Peter had begun his letter with the glorious truths of salvation, of the profound alteration believers experience, having put their faith in Jesus and been transformed by the divine work of the Holy Spirit. Along with the great privilege of salvation comes the responsibility to grow in holiness, so that being born anew, believers now crave the pure spiritual milk of the word, are built up into the house of God, mature in faith, and serve God.

There is another component of Christian maturity: “Conduct yourselves honorably among the Gentiles, so that, though they malign you as evildoers, they may see your honorable deeds and glorify God when [God] comes to judge.

Today’s post includes Peter’s practical applications for how to conduct oneself honorably as a believer.

Faith Expressed in Willing Submission

Willingly cooperate with and place yourselves under the shelter of every human authority—through the Lord—whether king as supreme, whether a leader as through whom the criminal is punished and the well-doer is praised.

1 Peter 2:13-14 (my translation)

The Greek verb ὑποτάσσω, hupotasso, was important to the apostles. A versatile word, it could mean:

  • Place or arrange under, assign
  • Post in the shelter of
  • Draw up behind
  • Subdue, make subject
  • Submit
  • Subordinate
  • Underlie, to be implied in or associated with
  • Put after, subjoin, append
  • To be obedient
  • To yield to one’s admonition or advice

There is a further fine-tuning, for hupotasso could be used in both military and civilian contexts:

  • A Greek military term meaning “to arrange [troop divisions] in a military fashion under the command of a leader”
  • In non-military use, it was “a voluntary attitude of giving in, cooperating, assuming responsibility, and carrying a burden”

The apostles, who leaned into the freedom Jesus grants, invariably used the verb hupotasso to mean a willing cooperation for the Lord’s sake and in the divine strength of the Holy Spirit.

Why would Peter urge this cooperation with human authorities?

Because, to the world surrounding them, this would be acting honorably, and would show great trust and faith in God.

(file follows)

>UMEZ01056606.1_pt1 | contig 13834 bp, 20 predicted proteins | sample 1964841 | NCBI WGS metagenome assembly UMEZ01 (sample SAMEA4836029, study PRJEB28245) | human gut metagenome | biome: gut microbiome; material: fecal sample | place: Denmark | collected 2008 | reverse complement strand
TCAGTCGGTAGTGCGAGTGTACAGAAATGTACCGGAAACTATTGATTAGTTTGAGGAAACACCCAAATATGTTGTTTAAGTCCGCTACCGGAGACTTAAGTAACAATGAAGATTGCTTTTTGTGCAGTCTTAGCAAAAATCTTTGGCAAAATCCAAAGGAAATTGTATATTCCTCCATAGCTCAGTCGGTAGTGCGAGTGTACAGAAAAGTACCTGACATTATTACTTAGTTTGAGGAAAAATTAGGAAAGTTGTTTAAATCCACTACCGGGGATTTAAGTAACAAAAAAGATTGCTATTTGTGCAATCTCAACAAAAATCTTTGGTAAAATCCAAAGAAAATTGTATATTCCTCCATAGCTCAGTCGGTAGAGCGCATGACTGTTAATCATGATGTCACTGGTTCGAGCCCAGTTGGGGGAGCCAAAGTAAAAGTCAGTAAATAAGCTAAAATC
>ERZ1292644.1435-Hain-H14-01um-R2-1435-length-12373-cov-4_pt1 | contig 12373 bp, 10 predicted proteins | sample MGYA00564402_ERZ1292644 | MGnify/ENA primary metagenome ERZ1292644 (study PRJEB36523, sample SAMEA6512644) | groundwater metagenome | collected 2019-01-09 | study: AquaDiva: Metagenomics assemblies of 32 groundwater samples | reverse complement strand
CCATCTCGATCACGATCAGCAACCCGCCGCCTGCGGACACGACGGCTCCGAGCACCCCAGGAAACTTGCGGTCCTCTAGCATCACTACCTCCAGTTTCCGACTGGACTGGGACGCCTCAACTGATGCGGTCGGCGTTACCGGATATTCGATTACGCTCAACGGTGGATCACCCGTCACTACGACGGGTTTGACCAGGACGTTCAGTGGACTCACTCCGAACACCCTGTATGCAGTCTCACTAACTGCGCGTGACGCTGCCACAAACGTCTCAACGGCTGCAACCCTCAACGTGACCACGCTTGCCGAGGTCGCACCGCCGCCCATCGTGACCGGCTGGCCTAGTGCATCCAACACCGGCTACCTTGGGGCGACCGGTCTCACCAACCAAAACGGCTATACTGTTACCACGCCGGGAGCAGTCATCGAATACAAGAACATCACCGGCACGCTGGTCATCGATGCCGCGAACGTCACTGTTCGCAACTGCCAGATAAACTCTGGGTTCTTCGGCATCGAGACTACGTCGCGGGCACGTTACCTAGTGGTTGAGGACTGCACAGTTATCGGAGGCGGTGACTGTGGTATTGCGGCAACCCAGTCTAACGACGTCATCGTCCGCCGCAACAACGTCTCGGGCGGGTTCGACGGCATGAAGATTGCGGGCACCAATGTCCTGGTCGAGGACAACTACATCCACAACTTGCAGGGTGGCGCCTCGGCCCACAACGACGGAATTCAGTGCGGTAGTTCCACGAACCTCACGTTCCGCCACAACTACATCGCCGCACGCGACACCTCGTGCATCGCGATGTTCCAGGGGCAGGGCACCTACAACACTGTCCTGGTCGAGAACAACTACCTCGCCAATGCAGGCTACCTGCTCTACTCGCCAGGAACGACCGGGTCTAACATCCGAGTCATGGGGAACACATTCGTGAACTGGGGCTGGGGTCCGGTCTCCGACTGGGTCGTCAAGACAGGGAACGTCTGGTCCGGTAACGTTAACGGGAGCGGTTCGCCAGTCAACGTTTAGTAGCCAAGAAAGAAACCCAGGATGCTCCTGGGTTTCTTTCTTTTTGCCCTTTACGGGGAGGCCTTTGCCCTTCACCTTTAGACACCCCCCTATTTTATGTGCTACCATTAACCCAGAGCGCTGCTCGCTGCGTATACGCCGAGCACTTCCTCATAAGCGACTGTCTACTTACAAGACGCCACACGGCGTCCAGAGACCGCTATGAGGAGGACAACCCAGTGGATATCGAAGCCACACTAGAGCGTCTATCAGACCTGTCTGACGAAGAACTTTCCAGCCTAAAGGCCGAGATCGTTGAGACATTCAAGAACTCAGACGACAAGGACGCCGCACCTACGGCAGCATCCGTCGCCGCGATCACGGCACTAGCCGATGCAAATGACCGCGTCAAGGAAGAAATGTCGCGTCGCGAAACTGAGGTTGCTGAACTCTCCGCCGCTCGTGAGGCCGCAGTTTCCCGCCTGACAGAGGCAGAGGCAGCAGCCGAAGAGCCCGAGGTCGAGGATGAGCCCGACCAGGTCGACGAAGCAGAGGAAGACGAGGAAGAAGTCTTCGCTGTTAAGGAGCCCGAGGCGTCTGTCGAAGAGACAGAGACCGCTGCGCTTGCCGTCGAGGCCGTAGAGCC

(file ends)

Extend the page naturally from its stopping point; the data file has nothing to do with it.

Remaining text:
Peter continued,

For it is God’s will that by doing right you should silence the ignorance of the foolish.

1 Peter 2:15 (NRSV)

By the mid-first century, Christians were experiencing ever-increasing persecution, accused of atheism for they had been rejected by those of Jewish faith, and refused to worship any of the Roman or Greek gods. By willingly cooperating with human authorities, Christians could quell rumors they were involved in rebellion or insurrection. Theirs was a spiritual kingdom, and their movement was in the spiritual realm.

Practical Applications of Hupotasso

Peter offered several bullet points in how his instruction might be followed:

Liberty should not be confused with license to do whatever you and I want. We have been made free from slavery to sin in order to serve God, having been bought by the blood of Lamb and belonging completely to the Lord.

  • Honor everyone
  • Love [agape] the brothers and sisters [fellow believers].
  • Fear God.
  • Honor the king.

This last instruction might have drawn an unexpected groan from those listening to Peter’s letter being read. The emperor in power was the hated and feared Nero, who dragged Christians around behind his chariot and burned them as living torches in his garden. Yet, Peter, who was already imprisoned in Rome when he wrote his letters, meant this teaching.

Christians as human torches in Nero’s garden | By Henryk Siemiradzki –, Public Domain,

To all who live in the home [from family to servants], willingly cooperate in all deference to the masters [of the house], not only those who are kind, good and fair but also those who are perverse and unjust. For this is graciousness if, being aware of God, you endure pain while suffering unjustly.

1 Peter 2:18-19 (my translation)

Deducing from the several instructions written specifically to the enslaved throughout the Christian Testament, and from Paul’s naming of several slaves who were either his coworkers, or among those to whom he was writing, it is clear many of the first-century believers were members of the slave class.

Enslavement was a deeply entrenched part of the GrecoRoman world, a thousands-year-old institution so ingrained in society it was unimaginable to be otherwise. Peter’s admonition encouraged a kind of graciousness that would bring believers above reproach.